Probably most tourists to Africa travel on referral from friends or family. It’s a very small percentage that buy strictly off the internet without vetting what they’ve found with people they know and trust. That’s all well and good but where it goes wrong is when these referrals are from friends or family who have very limited experience.
And the fact is that a single trip, or even two trips to some area, is very limited experience. So you’ve got to guard against personal referrals being …well, too personal.
South Africa is an excellent example of how past travelers get it wrong.
The first is that the best time to go is during America’s summer.
The second is the enormous perception particularly in America that Johannesburg and surroundings are unsafe to visit, and even if they were safe, uninteresting.
The third is that you should avoid the “touristy” places to stay, like the Waterfront in Cape Town or Sandton City north of Johannesburg.
These three entrenched notions are essentially 180 degrees wrong.
I’m currently guiding a small, private group through South African into Botswana and Victoria Falls. We started in Cape Town, they took Rovos Rail and we are now in Johannesburg. It’s South Africa’s summer, and I just checked that the temperature at my home is 2F with a winter storm on its way.
I think before any other information is known, the best time to visit virtually any place outside of the equatorial regions or great deserts is their summer.
The flowers and trees are in bloom, the golf courses are beautiful; surfing, swimming, diving, sailing and everything to do with waters and oceans is at its peak (including some of the finest seafood in the world), outdoor concerts and flea markets are in their hay day, and … it’s comfortable!
South Africa’s winter doesn’t begin to compare to Chicago’s, but it is quite similar to much of the upper south in the United States, like northern Georgia and Tennessee. All the trees lose their leaves. Daylight is diminished. Grass is brown and it’s usually dismal and chilly or cold. Now does that sound like a fun place to be?
And while it’s true that moving north into our safari tomorrow in Botswana increases the temperatures, today’s better camps are so brilliantly constructed – some with air conditioning – that it really isn’t so uncomfortable, now. And this is the time for the best animal viewing!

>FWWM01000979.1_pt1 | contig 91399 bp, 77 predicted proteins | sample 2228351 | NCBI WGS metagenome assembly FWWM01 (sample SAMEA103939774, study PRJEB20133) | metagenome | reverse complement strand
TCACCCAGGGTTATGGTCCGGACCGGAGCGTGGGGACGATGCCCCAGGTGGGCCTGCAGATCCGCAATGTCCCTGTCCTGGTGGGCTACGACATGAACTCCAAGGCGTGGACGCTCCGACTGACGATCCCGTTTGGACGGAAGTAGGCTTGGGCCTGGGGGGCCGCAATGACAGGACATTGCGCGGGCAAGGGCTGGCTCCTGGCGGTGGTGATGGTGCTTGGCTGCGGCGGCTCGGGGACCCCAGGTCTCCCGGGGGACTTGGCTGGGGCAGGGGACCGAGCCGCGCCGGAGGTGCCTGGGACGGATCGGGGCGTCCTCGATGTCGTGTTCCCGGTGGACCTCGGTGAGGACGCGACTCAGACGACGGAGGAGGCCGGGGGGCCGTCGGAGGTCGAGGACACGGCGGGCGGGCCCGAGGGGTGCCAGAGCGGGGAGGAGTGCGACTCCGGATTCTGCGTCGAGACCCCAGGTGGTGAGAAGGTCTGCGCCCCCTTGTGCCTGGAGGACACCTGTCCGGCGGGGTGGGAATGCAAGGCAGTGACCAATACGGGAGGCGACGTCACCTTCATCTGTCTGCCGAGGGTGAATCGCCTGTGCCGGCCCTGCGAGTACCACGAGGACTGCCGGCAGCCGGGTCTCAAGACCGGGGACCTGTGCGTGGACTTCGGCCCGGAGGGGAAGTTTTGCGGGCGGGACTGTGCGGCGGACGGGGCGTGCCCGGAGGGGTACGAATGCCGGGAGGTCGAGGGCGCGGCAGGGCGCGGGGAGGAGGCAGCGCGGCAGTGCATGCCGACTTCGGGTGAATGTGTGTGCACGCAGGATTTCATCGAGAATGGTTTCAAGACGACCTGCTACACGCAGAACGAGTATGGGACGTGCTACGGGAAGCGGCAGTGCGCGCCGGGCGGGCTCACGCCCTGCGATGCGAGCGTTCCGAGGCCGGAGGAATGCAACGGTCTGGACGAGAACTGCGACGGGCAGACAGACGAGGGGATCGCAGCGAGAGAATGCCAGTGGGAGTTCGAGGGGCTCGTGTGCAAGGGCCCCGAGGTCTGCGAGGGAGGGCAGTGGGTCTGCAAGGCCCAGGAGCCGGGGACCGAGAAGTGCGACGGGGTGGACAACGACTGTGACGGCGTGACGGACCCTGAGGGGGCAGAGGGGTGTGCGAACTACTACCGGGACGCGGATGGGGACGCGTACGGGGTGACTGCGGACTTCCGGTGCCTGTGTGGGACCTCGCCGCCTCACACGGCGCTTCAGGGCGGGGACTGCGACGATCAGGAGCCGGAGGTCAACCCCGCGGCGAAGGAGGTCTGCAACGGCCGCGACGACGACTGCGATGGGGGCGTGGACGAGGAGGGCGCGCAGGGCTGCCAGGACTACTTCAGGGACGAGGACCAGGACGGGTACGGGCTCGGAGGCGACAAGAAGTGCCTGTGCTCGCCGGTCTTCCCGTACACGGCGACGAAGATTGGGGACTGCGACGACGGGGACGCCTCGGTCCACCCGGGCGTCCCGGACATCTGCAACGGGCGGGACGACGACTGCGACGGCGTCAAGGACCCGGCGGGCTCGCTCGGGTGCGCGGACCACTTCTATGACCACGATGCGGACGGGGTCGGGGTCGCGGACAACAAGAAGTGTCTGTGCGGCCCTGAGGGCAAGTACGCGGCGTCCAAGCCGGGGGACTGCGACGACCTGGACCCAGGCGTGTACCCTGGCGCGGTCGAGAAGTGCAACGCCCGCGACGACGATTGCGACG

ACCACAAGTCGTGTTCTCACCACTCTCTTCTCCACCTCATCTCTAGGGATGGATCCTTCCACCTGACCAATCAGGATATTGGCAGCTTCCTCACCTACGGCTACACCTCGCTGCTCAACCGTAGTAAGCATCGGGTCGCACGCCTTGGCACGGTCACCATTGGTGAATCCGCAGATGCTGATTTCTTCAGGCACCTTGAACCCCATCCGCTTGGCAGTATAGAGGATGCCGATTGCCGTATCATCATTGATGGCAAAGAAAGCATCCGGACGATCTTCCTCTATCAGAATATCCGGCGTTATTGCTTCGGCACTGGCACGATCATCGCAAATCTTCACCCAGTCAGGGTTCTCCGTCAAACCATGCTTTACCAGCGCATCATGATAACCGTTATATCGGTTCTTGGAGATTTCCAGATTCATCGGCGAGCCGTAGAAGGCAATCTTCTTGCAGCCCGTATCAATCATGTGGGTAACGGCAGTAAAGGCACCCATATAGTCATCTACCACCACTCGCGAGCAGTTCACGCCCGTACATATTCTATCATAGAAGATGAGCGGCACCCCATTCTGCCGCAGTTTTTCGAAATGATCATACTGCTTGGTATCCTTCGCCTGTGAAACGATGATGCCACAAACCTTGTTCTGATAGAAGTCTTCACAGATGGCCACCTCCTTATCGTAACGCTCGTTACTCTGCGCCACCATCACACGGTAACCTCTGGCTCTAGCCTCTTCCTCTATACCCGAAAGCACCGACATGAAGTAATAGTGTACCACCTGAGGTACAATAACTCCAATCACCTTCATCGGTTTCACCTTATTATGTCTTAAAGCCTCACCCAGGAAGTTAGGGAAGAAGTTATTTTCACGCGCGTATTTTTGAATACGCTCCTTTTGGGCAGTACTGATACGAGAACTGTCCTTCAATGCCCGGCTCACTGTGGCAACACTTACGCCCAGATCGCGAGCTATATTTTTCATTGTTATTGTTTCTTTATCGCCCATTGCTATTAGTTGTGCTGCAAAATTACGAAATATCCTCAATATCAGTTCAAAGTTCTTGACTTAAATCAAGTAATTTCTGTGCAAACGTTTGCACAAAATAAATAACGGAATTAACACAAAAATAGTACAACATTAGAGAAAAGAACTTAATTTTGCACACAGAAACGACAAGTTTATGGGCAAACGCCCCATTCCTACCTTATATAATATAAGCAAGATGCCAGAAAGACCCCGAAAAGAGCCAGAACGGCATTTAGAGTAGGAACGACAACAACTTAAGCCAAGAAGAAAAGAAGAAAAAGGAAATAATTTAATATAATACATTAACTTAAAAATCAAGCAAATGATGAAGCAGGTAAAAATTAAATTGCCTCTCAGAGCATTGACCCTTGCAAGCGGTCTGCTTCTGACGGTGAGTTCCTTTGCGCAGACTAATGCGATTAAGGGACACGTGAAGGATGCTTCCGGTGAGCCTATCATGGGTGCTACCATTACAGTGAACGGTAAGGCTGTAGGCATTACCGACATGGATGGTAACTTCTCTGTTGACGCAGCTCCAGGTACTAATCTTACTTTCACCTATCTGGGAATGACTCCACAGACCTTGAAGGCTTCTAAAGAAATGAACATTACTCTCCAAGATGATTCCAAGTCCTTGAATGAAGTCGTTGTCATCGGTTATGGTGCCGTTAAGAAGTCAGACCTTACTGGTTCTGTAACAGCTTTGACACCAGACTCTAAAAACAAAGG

Two: Time and again you hear so-called “experienced travelers” warning new comers away from places they feel are dangerous, like Lima or St. Petersburg, or … Johannesburg. This is balderdash.
To begin with every city is huge and there are safe parts and unsafe parts, so to lump everything together reveals immediately the silliness of the statement. We are staying in the posh suburb of Sandton. We leave our luggage two floors below reception on the curb to be attended by the porters, we leave our purses in the tour vehicles, we dangle bracelets and necklaces when we go out for a nice dinner.
It’s perfectly safe. And also time-and-again these same naysayers will claim that the “unsafe” city has nothing to offer, anyway.
Like the Apartheid Museum? One of the greatest museums on earth. Or the Cradle of Humankind, which is an exceptional – probably the best – museum complex on earth describing what we know about early man? Or the Sandton museum of the country’s 4 Nobel Laureates? Or absolutely some of the best restaurants and certainly the best shopping complexes anywhere in Africa?
Or jazz and cabaret cafes, theaters, symphonies, multiple festivals at any given time, sports events out the wazoo … in a nutshell, an urban setting difficult to match anywhere on earth.
Three. Avoid the “touristy places.”
Why, exactly? Aren’t you a tourist? Do you not go to Times Square or the Statue of Liberty or Ground Zero or Disneyland or Hollywood boulevard, or the Miracle Mile, or on and on? That’s what these things are for! This isn’t skid row for the leisure class!
Cape Town’s best hotels are at the Waterfront, a complex not so dissimilar to my Chicago’s Navy Pier. The old hotels in the city and outlying areas like the Mt. Nelson are musty and away from all the good action. The best restaurants, the best shops, the best information centers, the best galleries and some of the best museums – they are in the “tourist areas.”
And this is true I suppose anywhere in the world. No matter how you try, if you aren’t committed to actually living somewhere for a good period of time, the best experience you can have of that place is to for at least part of the time join the crowds.
Tomorrow we head into the bush. It’s remarkable to think our last week has been in anything but. It’s hard for me, an East African freak, to really believe our incredible week is only a few hours airplane ride away from the wilds.
So tune in, again, and I’ll let you know if it was just all a fantasy!